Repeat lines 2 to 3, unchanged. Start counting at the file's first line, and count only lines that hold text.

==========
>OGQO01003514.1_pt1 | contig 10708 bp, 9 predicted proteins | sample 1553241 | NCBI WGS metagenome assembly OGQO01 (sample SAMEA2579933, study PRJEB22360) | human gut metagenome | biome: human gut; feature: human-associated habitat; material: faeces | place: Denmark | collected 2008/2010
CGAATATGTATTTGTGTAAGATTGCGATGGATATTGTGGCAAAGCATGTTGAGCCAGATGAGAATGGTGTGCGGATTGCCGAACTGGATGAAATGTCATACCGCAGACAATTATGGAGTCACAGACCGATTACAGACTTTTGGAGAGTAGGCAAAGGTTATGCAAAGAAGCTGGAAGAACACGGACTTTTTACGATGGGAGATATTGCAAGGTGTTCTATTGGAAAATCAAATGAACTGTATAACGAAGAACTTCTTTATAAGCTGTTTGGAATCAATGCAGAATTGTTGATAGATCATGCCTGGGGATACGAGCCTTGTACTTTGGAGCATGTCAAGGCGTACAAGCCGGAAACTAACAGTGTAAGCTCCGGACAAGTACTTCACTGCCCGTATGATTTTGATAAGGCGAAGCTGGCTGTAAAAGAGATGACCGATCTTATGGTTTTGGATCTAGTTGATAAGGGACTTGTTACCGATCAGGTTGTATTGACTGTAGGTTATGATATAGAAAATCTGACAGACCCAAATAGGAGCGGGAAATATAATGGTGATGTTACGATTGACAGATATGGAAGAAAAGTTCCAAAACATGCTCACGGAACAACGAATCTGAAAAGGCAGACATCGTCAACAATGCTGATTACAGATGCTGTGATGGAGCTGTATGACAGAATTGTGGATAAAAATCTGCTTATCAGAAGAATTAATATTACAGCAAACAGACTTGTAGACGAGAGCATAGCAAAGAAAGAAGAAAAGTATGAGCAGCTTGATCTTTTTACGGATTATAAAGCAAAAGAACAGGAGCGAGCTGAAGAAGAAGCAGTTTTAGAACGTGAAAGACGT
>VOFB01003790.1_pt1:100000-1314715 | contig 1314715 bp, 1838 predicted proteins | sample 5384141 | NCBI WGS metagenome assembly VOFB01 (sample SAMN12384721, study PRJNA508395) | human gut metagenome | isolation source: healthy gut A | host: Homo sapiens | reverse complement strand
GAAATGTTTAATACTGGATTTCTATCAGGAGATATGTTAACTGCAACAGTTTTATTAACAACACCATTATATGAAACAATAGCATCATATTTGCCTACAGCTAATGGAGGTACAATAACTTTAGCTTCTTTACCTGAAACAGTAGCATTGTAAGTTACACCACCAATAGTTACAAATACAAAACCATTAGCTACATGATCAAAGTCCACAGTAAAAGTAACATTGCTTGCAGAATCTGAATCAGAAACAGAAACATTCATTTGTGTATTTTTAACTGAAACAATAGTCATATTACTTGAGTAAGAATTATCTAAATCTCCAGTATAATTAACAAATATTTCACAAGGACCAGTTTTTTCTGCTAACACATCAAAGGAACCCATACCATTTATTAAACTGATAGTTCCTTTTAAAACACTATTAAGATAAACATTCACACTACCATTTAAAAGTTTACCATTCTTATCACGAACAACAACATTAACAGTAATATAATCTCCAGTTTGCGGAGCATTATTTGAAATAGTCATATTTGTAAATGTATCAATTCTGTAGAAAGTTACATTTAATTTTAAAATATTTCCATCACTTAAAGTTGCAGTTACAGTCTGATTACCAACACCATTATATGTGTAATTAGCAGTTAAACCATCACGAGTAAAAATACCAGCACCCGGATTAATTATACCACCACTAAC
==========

CGAATATGTATTTGTGTAAGATTGCGATGGATATTGTGGCAAAGCATGTTGAGCCAGATGAGAATGGTGTGCGGATTGCCGAACTGGATGAAATGTCATACCGCAGACAATTATGGAGTCACAGACCGATTACAGACTTTTGGAGAGTAGGCAAAGGTTATGCAAAGAAGCTGGAAGAACACGGACTTTTTACGATGGGAGATATTGCAAGGTGTTCTATTGGAAAATCAAATGAACTGTATAACGAAGAACTTCTTTATAAGCTGTTTGGAATCAATGCAGAATTGTTGATAGATCATGCCTGGGGATACGAGCCTTGTACTTTGGAGCATGTCAAGGCGTACAAGCCGGAAACTAACAGTGTAAGCTCCGGACAAGTACTTCACTGCCCGTATGATTTTGATAAGGCGAAGCTGGCTGTAAAAGAGATGACCGATCTTATGGTTTTGGATCTAGTTGATAAGGGACTTGTTACCGATCAGGTTGTATTGACTGTAGGTTATGATATAGAAAATCTGACAGACCCAAATAGGAGCGGGAAATATAATGGTGATGTTACGATTGACAGATATGGAAGAAAAGTTCCAAAACATGCTCACGGAACAACGAATCTGAAAAGGCAGACATCGTCAACAATGCTGATTACAGATGCTGTGATGGAGCTGTATGACAGAATTGTGGATAAAAATCTGCTTATCAGAAGAATTAATATTACAGCAAACAGACTTGTAGACGAGAGCATAGCAAAGAAAGAAGAAAAGTATGAGCAGCTTGATCTTTTTACGGATTATAAAGCAAAAGAACAGGAGCGAGCTGAAGAAGAAGCAGTTTTAGAACGTGAAAGACGT
>VOFB01003790.1_pt1:100000-1314715 | contig 1314715 bp, 1838 predicted proteins | sample 5384141 | NCBI WGS metagenome assembly VOFB01 (sample SAMN12384721, study PRJNA508395) | human gut metagenome | isolation source: healthy gut A | host: Homo sapiens | reverse complement strand